Monday, August 3, 2009

Our lasting appreciation

Remember when I generously gave the Herald the hint to get all righteous about MPs' expense claims? They're still on about it, and the latest victim, in today's editorial, is none other than Roger Douglas - you may recall him from such policies as 'Rogernomics':

When MPs' individual expense claims were made public for the first time last week attention rightly centred on an item that was not unusual.

Sir Roger Douglas had given the taxpayer one of the highest travel bills - which included return flights to London for him and his wife to visit their grandson. Sir Roger said this was his entitlement not for being an MP but for being an ex-MP. He, like others with long service, had qualified for overseas travel on the taxpayer since his retirement in 1990.

Yeah, let him have it! Another privileged and wealthy (I assume) grandee abusing the system!
It is a pity his should be the case that surely discredits this rort once and for all. Of all politicians of his generation Sir Roger Douglas has probably done most to earn the country's lasting appreciation. But for his clear-eyed, single-minded determination the economy would not have been jolted out of its torpid decline in 1984.
Erm, yeah, show him, um, who's boss... wooo...

Market exposure might have happened without him but it would have been partial and hesitant and would not have given the country the sense of direction that he installed.

He was able to move rapidly and radically precisely because he was not interested in accumulating long-service benefits. He did what he believed needed to be done regardless of political risk. He was in Parliament for a purpose larger than a personal career, as he is again. He returned at the last election determined to put steel in the Key Government if he could.

Ok, what? Who wrote this - Richard Prebble? I'm far from being one of these people who blames all of society's ills on the reforms of the fourth Labour government, and I hardly look back with nostalgia on those days (which I can't remember anyway) when you needed a medical certificate to buy margarine. But really, "clear-eyed, single-minded determination"? "The country's lasting appreciation"? "He did what he believed needed to be done regardless of political risk"? Are we talking about Roger Douglas or Winston Churchill? Or Action Man? Regardless of what you think the 'objective' consequences of the 1980s reforms were, I would say that, other than Muldoon, no senior government minister (sorry Sue Bradford) has been disliked so much by so many New Zealanders.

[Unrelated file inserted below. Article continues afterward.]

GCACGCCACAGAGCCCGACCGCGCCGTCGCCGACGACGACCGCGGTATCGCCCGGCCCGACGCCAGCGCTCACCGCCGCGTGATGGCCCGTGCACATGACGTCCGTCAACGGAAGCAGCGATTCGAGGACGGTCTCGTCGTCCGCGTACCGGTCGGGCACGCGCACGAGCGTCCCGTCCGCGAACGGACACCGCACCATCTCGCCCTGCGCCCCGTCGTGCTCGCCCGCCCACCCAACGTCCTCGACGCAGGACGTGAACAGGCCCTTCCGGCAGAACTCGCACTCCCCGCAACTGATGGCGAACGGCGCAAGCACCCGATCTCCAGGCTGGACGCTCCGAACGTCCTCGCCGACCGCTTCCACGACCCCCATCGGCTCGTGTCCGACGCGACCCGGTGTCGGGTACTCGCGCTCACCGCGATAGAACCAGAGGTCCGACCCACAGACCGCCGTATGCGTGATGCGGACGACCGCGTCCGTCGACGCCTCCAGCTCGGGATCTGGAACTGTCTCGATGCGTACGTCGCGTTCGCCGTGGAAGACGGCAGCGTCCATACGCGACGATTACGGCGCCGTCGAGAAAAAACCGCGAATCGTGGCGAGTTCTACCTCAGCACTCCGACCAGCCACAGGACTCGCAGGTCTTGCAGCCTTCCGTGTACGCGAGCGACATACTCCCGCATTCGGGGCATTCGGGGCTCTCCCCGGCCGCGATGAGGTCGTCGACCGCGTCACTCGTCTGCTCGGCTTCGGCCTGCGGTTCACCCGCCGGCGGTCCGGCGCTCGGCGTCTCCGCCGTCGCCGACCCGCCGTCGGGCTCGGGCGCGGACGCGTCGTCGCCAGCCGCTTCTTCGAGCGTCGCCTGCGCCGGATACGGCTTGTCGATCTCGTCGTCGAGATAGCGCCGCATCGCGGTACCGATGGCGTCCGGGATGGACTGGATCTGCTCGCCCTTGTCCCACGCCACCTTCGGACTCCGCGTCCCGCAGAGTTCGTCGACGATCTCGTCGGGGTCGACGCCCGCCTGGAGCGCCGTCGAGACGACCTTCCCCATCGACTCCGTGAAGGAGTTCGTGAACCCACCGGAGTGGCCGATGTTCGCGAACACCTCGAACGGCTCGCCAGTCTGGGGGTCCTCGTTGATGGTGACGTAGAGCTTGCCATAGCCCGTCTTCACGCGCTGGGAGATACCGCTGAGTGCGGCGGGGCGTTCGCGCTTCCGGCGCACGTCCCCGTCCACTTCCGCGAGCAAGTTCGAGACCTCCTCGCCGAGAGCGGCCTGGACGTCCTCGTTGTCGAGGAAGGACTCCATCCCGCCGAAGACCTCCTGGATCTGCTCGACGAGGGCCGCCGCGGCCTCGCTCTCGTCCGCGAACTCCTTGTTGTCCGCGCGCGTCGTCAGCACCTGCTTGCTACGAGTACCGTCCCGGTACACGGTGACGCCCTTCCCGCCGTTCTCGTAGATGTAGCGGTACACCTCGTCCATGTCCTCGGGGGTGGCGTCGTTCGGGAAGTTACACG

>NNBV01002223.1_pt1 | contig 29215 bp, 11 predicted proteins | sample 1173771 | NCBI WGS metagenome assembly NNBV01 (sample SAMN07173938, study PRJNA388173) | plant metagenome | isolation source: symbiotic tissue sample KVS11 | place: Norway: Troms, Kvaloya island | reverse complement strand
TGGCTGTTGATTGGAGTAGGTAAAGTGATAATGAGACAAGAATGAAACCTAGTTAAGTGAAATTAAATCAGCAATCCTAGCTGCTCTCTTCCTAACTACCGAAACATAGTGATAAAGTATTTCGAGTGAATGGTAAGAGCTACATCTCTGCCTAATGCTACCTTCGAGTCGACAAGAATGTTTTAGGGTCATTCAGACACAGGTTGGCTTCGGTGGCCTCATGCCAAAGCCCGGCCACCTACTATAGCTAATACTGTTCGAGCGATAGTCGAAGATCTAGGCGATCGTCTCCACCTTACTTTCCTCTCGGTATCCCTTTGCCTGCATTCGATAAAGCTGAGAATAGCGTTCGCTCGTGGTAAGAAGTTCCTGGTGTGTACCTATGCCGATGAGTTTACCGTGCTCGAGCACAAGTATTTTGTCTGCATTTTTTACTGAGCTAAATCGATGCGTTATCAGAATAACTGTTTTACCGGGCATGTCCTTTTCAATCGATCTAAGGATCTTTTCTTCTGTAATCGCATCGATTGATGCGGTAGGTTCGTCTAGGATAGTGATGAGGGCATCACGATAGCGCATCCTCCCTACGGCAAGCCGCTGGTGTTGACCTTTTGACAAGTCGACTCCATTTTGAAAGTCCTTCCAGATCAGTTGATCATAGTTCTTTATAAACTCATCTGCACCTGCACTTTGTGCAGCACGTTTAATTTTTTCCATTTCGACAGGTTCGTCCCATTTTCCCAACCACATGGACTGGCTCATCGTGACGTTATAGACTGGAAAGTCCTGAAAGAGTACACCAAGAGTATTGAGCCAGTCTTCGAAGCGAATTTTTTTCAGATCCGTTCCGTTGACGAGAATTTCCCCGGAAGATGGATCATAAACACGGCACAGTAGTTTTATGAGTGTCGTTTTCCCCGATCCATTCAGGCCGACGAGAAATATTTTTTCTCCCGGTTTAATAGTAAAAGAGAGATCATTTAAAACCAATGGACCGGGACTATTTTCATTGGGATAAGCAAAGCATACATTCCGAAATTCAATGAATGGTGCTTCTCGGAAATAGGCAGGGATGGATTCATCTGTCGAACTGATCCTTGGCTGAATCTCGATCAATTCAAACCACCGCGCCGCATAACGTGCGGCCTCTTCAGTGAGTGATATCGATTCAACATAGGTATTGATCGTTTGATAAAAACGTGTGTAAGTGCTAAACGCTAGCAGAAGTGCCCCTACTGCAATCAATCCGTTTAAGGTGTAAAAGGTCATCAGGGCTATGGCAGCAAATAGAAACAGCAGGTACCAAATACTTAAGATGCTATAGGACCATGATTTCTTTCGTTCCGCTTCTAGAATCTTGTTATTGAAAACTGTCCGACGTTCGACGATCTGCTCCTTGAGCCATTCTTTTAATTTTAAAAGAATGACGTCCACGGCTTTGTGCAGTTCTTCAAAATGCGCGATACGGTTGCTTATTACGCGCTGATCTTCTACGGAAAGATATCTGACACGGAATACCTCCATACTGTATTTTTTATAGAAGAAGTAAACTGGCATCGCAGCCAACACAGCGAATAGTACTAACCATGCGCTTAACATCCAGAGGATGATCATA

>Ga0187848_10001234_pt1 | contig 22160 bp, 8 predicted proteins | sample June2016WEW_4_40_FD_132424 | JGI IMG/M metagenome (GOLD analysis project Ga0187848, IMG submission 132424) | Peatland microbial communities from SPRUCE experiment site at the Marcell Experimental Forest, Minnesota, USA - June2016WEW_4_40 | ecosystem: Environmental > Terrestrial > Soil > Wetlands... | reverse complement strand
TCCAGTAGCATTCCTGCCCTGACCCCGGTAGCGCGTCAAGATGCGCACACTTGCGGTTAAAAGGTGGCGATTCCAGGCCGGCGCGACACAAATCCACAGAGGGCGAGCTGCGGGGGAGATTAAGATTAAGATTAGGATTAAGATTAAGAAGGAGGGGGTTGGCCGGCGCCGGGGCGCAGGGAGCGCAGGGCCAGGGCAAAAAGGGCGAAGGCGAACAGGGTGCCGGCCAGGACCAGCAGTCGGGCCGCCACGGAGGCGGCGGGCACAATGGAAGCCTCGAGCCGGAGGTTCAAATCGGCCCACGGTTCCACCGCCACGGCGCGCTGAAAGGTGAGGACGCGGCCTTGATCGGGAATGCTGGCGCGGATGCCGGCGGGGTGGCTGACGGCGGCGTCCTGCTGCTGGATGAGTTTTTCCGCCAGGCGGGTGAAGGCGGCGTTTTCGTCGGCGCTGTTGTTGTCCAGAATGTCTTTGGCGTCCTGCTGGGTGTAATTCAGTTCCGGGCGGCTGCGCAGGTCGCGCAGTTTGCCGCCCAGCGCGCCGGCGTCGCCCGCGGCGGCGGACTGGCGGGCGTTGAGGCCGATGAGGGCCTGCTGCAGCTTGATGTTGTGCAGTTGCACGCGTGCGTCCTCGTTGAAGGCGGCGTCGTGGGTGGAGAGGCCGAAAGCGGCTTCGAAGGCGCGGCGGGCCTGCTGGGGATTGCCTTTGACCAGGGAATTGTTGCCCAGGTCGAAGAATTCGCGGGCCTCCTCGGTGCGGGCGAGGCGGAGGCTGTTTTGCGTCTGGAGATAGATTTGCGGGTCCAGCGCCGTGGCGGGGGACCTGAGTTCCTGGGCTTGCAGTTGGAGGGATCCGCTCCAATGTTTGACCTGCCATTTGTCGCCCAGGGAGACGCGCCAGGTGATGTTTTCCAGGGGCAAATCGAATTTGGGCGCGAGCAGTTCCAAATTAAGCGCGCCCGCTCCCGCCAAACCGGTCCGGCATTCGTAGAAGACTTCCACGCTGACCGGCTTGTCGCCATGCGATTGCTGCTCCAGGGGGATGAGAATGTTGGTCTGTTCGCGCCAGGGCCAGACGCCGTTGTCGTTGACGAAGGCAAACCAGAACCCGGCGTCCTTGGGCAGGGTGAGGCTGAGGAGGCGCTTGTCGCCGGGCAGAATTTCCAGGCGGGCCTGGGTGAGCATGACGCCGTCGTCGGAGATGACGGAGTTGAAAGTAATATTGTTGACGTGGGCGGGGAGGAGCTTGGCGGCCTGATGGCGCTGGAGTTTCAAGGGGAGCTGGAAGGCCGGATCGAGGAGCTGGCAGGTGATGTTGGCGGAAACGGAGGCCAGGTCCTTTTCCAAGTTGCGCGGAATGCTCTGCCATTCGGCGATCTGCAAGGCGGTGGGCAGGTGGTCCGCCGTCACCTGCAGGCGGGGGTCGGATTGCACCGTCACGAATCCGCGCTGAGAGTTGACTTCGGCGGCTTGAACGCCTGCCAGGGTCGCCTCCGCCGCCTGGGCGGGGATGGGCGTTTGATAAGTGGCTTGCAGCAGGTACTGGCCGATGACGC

The fact that such hagiography emerges, however briefly, from the country's main daily newspaper - a newspaper that also referred in a recent editorial to some alleged group called "the Left", whatever that means - I find ever so slightly worrying.



Wait, do I mean worrying or completely expected?

6 comments:

  1. It's a little off-topic, for sure... I guess they've been saving it up until Sir Roger made the news ("quick, we're behind our annual pro-free-market editorial targets, better shove something in now while it's vaguely relevant or Garth will have us fired and made into pies")

    You gotta love the irony in the conclusion:
    "Politics is an ultimately thankless public service."

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  2. Wait, wait, what?? I read that in the paper version but I SWEAR most of the last bit wasn't there.


    Maybe my mind blanked it in horror.

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  3. Edit: or I'm thinking of the original article, that the editiorial no doubt is plagari-'referenced' from.

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  4. 'Or Action Man?'

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  5. "medical certificate to buy margarine" thats gold right there.

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  6. Barf! The Herald editor has some wierd, privileged, and comfortably well-off views about the NZ economy post-Muldoon. My Mum, Dad and brother were all on benefits at once in 1990 and my school age sister lived with me because I had a good job. Rogernomics was ugly. The poorest people bore the brunt unfairly throughout the 80's and National exacerbated it by cutting benefits to levels proven to be inadequate to survive on. Unemployment was rife for school leavers and university graduates and student loans piled more debt on younger workers. It seems like Roger Douglas is back to protect his creation as much as move it forward. Installing a capital gains tax (CGT) is necessary and he wasn't brave enough to instigate one - none of the politicians then or since have been. A CGT would affect his generation the most and makes very good sense on many other levels. I wonder whether he'd be as popular with his wealthy friends if he institued a CGT tho...

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